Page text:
Dominguez-Pulido v. Lynch, No. 15-2208 (7th Cir. 2016)Annotate this Case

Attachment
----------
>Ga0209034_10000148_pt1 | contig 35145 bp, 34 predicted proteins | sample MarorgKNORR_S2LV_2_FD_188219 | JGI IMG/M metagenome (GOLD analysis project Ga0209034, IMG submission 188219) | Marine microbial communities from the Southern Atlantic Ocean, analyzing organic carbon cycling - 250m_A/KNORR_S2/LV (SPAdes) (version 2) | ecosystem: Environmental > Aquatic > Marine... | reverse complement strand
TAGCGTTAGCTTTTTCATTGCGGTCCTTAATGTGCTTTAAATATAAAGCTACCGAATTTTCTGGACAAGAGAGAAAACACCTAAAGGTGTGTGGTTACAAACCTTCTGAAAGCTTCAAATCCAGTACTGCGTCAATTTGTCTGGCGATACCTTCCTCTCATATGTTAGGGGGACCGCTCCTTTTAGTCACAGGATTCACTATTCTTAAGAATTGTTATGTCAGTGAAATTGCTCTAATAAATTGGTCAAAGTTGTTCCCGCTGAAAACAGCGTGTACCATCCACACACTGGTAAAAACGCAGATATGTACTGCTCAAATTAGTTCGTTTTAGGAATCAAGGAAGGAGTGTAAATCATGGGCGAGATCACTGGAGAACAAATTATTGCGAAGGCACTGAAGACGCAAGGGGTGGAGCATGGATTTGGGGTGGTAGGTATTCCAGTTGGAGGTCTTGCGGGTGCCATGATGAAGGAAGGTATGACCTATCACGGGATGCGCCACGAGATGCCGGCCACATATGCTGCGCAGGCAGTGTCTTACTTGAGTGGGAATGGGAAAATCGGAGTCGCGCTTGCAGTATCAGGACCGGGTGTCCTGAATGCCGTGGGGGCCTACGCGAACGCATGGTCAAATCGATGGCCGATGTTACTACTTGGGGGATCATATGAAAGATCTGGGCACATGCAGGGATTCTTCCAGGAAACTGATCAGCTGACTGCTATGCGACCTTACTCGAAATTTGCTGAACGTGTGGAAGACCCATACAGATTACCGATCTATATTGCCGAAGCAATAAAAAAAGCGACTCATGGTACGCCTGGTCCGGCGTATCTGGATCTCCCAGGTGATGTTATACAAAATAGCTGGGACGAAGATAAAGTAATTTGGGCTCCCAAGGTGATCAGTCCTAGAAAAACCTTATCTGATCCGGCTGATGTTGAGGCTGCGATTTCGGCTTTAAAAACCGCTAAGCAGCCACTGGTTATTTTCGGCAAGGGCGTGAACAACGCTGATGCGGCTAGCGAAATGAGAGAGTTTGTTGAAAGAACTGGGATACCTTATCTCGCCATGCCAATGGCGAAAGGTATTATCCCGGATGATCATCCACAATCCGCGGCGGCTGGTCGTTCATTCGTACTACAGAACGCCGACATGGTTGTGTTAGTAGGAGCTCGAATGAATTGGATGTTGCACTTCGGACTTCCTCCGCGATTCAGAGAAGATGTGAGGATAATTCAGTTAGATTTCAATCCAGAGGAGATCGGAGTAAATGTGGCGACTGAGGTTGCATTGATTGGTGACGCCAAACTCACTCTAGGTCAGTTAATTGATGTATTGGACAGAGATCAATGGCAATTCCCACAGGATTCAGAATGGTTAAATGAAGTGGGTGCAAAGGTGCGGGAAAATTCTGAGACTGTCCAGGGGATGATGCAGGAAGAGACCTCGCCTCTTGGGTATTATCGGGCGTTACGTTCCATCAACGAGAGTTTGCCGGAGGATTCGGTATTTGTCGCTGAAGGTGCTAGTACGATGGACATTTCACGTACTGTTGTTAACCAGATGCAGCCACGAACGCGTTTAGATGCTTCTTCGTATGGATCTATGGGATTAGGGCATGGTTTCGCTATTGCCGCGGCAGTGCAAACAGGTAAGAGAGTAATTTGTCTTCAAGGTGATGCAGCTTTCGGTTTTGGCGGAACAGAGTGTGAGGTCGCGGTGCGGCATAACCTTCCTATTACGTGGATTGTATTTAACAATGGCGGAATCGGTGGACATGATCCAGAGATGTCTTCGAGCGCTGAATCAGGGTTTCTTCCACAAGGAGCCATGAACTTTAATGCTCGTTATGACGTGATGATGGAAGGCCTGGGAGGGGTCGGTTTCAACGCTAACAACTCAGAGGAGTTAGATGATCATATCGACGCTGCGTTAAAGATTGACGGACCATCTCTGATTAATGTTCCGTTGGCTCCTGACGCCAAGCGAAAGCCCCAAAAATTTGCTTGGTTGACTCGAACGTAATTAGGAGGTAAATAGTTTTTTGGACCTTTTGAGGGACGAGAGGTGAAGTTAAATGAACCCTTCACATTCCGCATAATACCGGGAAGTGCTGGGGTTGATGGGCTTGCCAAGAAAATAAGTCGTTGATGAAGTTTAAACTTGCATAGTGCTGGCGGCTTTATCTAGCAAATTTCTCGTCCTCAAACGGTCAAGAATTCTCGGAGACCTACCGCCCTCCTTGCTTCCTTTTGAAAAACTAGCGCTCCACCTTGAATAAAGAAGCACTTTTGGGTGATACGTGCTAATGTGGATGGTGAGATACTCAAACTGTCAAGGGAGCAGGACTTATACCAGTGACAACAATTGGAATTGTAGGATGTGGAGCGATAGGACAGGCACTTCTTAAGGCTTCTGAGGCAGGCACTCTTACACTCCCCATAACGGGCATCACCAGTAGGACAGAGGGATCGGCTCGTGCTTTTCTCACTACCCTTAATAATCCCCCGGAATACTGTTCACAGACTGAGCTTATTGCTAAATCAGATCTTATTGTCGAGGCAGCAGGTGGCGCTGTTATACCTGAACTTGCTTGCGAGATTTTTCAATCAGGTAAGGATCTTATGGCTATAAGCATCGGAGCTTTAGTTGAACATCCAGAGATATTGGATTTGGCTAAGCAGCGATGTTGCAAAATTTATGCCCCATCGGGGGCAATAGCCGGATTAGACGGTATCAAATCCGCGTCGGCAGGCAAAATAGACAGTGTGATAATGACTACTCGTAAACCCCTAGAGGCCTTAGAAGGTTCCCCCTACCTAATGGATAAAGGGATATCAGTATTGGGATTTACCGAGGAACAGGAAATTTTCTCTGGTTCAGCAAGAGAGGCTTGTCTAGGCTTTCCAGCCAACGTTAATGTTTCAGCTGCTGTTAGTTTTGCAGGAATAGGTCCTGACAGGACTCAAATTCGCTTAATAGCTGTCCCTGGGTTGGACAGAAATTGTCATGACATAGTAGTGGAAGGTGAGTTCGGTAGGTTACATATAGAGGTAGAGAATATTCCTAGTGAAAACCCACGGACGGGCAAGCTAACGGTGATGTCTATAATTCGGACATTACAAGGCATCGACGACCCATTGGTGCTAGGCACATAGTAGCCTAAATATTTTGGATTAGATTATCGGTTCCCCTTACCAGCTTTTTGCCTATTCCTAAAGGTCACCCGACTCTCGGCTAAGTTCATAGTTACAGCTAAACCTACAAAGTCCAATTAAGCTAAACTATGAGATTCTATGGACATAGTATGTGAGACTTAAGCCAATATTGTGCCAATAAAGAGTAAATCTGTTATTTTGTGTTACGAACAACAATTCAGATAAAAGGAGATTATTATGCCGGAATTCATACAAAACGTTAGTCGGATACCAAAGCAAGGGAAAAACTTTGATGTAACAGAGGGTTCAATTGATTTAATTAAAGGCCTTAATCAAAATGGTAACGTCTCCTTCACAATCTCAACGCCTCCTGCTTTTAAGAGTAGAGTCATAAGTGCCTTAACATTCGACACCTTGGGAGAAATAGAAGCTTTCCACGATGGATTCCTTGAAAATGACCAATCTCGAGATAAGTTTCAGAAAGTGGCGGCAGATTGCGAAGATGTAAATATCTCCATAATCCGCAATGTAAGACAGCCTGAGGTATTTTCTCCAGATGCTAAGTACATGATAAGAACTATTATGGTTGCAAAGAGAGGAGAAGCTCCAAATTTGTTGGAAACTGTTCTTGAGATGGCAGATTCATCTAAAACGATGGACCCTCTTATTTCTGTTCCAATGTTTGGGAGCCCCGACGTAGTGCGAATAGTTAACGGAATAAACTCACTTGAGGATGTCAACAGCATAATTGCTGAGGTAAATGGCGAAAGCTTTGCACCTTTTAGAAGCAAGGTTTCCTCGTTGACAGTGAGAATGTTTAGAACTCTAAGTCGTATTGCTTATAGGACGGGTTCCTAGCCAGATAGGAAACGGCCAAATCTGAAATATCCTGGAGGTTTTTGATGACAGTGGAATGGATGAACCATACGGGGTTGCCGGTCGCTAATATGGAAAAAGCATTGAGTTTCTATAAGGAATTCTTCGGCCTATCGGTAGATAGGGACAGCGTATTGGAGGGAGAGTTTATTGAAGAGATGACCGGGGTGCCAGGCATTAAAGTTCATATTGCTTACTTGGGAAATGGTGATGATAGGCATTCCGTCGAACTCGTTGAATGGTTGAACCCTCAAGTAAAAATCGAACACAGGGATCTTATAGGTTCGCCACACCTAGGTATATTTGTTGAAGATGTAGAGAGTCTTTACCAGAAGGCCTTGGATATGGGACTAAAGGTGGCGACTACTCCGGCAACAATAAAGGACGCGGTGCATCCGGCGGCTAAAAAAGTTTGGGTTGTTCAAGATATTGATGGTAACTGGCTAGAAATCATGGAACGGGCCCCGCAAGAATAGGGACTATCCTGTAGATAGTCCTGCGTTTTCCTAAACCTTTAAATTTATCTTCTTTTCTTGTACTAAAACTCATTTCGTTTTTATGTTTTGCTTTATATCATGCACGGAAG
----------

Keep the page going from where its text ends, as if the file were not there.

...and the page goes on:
Dominguez-Pulido unlawfully entered the U.S with his parents around 1993. Approximately 15 years later, Dominguez-Pulido was convicted of burglary, a felony offense under Illinois law. An Immigration Judge concluded that he was removable as an alien present without admission and denied various forms of relief from removal. The Board of Immigration Appeals dismissed his appeal. The Seventh Circuit upheld the denials, citing 8 U.S.C. 1252(a)(2)(C), which limits judicial review of final orders for removal that involve a conviction for a crime involving moral turpitude. The court rejected claims that the “moral turpitude” clause was void for vagueness; that Dominguez-Pulido’s fear of persecution bears a nexus to his membership in a particular social group— individuals deported from the U.S. who have or who are perceived to have money, and who have family members in the U.S. who could pay ransom; and that his removal would violate the Eighth Amendment.